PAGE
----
Polarimetric SAR Time Series Change Analysis Over Agricultural Areas

A. Alonso-González, C. López-Martínez, K. P. Papathanassiou and I. Hajnsek, “Polarimetric SAR Time Series Change Analysis Over Agricultural Areas,” in IEEE Transactions on Geoscience and Remote Sensing, Early Access, 2020

Summary

This article proposes a change detection and analysis technique for monitoring the phenological development of agricultural vegetation by means of multitemporal Polarimetric Synthetic Aperture Radar (PolSAR) acquisitions. The technique relies on the generalized eigendecomposition of the polarimetric covariance matrices of the individual acquisitions. It both quantifies the magnitude of the change between PolSAR images acquired at different times and also provides an interpretation of occurred change in terms of the modified polarization states. This makes the algorithm suitable for investigating scattering dynamics associated with the phenological development of agricultural vegetation. To aid the interpretation of the changes detected, a representation based on the polarization states affected by the change process is proposed. The technique is evaluated using part of the multitemporal AGRISAR 2006 campaign data set. This data set consists of 12 quad-polarimetric images acquired by the German Aerospace Center (DLR) E-SAR airborne system at L-band from April 2006 to August 2006 over the Demmin test site. It covers large parts of the development cycle of different crop types. As a part of the evaluation, reference ground measurements are used to facilitate the interpretation of the data. The evaluation focuses on five important crop types: wheat, barley, rape, maize, and sugar beet. The results show that the proposed technique is able to detect and characterize different types of changes related to distinct development states of different crop types as the plant growing, maturation, and drying processes.

Sentinel-1 InSAR Coherence for LandCover Mapping: A comparison of multiple feature-based classifiers

Jacob, A., Vicente-Guijalba, F., Lopez-Martinez, C., Lopez-Sanchez, J.M., Litzinger, M., Kristen, H., Mestre-Quereda, A., Ziolkowski, D., Lavalle, M., Notarnicola, C., Suresh, G., Antropov, O., Ge, S., Praks, J., Ban, Y., Pottier, E., Mallorqui, J., Duro, J. & Engdahl, M., “Sentinel-1 InSAR Coherence for LandCover Mapping: A comparison of multiple feature-based classifiers”, IEEE J. Sel. Topics Appl. Earth Observ. Remote Sens., vol. 13, pp. 535-552, 2020.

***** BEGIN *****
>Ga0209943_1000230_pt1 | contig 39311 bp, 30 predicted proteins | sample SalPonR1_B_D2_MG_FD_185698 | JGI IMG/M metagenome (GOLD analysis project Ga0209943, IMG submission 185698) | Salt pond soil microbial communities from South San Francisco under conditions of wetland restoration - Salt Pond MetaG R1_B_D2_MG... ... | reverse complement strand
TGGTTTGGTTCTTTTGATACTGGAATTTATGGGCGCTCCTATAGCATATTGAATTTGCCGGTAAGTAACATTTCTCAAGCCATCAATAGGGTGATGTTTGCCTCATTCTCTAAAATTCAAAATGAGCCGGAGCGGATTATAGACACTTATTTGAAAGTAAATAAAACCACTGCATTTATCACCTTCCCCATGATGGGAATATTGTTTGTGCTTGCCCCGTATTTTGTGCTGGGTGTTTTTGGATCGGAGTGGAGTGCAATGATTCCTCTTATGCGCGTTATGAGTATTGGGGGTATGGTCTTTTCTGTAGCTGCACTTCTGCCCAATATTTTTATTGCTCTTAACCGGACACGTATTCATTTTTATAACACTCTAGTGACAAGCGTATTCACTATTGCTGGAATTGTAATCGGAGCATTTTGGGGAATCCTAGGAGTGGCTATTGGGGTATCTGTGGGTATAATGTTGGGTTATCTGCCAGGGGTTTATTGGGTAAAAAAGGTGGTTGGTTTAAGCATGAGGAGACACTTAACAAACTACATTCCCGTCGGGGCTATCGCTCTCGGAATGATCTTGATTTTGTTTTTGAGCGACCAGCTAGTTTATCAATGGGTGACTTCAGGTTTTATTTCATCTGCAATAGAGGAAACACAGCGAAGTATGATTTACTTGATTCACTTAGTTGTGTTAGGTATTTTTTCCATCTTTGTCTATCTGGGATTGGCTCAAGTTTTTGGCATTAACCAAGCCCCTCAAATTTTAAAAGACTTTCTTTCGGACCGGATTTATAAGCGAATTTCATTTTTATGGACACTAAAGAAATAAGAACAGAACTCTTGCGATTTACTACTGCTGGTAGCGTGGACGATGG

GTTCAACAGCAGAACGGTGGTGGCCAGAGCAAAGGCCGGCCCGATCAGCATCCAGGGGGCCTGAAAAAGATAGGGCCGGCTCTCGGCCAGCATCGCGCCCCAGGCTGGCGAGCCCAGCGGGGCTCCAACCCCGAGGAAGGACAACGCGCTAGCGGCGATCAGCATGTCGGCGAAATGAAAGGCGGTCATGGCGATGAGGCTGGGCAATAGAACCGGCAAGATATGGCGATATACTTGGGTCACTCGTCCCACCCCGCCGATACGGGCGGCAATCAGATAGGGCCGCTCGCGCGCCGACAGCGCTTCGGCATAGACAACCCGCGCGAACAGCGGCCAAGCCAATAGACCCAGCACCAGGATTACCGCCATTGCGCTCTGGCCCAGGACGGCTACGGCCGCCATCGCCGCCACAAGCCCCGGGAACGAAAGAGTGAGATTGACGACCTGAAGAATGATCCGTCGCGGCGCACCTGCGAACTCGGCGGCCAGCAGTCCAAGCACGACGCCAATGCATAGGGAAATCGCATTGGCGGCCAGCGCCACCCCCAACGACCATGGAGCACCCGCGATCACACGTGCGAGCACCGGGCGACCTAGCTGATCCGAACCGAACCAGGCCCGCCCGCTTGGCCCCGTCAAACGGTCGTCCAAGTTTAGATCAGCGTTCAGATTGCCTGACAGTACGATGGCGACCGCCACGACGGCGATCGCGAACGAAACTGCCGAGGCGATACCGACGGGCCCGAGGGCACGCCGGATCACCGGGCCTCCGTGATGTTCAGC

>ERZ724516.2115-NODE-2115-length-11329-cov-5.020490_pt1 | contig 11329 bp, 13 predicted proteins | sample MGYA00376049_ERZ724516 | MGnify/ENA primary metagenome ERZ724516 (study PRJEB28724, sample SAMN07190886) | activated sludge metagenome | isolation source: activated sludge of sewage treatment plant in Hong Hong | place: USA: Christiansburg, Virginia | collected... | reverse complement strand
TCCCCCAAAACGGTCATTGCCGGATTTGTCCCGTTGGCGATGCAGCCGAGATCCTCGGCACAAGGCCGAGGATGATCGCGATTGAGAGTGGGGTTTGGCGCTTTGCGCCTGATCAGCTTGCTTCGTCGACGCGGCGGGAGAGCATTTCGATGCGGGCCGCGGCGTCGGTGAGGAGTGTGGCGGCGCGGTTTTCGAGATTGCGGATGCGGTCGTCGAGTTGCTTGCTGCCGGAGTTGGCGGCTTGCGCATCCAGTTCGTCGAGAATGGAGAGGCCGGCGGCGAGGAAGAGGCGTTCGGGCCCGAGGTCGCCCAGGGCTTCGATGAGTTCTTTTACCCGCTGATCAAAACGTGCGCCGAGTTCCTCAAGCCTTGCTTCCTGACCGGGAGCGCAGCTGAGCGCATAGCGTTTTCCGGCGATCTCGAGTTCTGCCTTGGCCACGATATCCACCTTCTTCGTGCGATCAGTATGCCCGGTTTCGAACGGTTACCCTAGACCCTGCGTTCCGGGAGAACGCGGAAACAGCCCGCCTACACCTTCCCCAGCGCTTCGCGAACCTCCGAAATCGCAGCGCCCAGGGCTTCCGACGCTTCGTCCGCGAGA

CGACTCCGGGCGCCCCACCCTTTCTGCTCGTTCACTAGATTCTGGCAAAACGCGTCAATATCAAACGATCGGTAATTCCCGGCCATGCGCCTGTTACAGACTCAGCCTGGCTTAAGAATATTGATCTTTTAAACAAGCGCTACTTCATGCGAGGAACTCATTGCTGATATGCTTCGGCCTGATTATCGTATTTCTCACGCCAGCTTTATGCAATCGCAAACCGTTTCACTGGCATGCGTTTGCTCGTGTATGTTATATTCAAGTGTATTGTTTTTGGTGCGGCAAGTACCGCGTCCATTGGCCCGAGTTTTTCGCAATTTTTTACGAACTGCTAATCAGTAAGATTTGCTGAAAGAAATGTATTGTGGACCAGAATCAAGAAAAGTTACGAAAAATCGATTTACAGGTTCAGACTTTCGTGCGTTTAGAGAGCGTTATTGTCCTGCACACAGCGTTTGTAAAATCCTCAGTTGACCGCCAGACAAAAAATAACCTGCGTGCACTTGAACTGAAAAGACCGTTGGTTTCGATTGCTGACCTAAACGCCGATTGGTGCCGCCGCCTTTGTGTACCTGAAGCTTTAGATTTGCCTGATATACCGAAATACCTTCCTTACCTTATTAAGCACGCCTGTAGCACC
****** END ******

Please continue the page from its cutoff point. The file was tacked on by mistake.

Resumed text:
Summary

This work investigates and demonstrates the suitability of the Sentinel-1 interferometric coherence for land cover and vegetation mapping. In addition, this study analyses the performance of this feature along with polarisation and intensity products according to different classification strategies and algorithms. Seven different classification work flows were evaluated, covering pixel- and object-based analyses, unsupervised and supervised classification, different machine-learning classifiers, and the various effects of distinct input features in the SAR domain: interferometric coherence, backscattered intensities and polarisation. All classifications followed the Corine land cover nomenclature. Three different study areas in Europe were selected during 2015 and 2016 campaigns to maximise diversity land cover. Overall accuracies (OA), ranging from 70% to 90%, were achieved depending on study area and methodology, considering between 9 and 15 classes. The best results were achieved in the rather flat area of Doñana wetlands National Park in Spain (OA 90%), but even the challenging alpine terrain around the city of Merano in northern Italy (OA 77%), obtained also promising results. The overall potential of Sentinel-1 interferometric coherence for land cover mapping was evaluated as very good. In all cases, coherencebased results provided higher accuracies than intensity-based strategies, considering 12 days of temporal sampling of the Sentinels-1A stack. Both coherence and intensity prove to be complementary observables, increasing the overall accuracies in a combined strategy. The accuracy is expected to increase when Sentinel-1A/B stacks, i.e., 6-day sampling, are considered.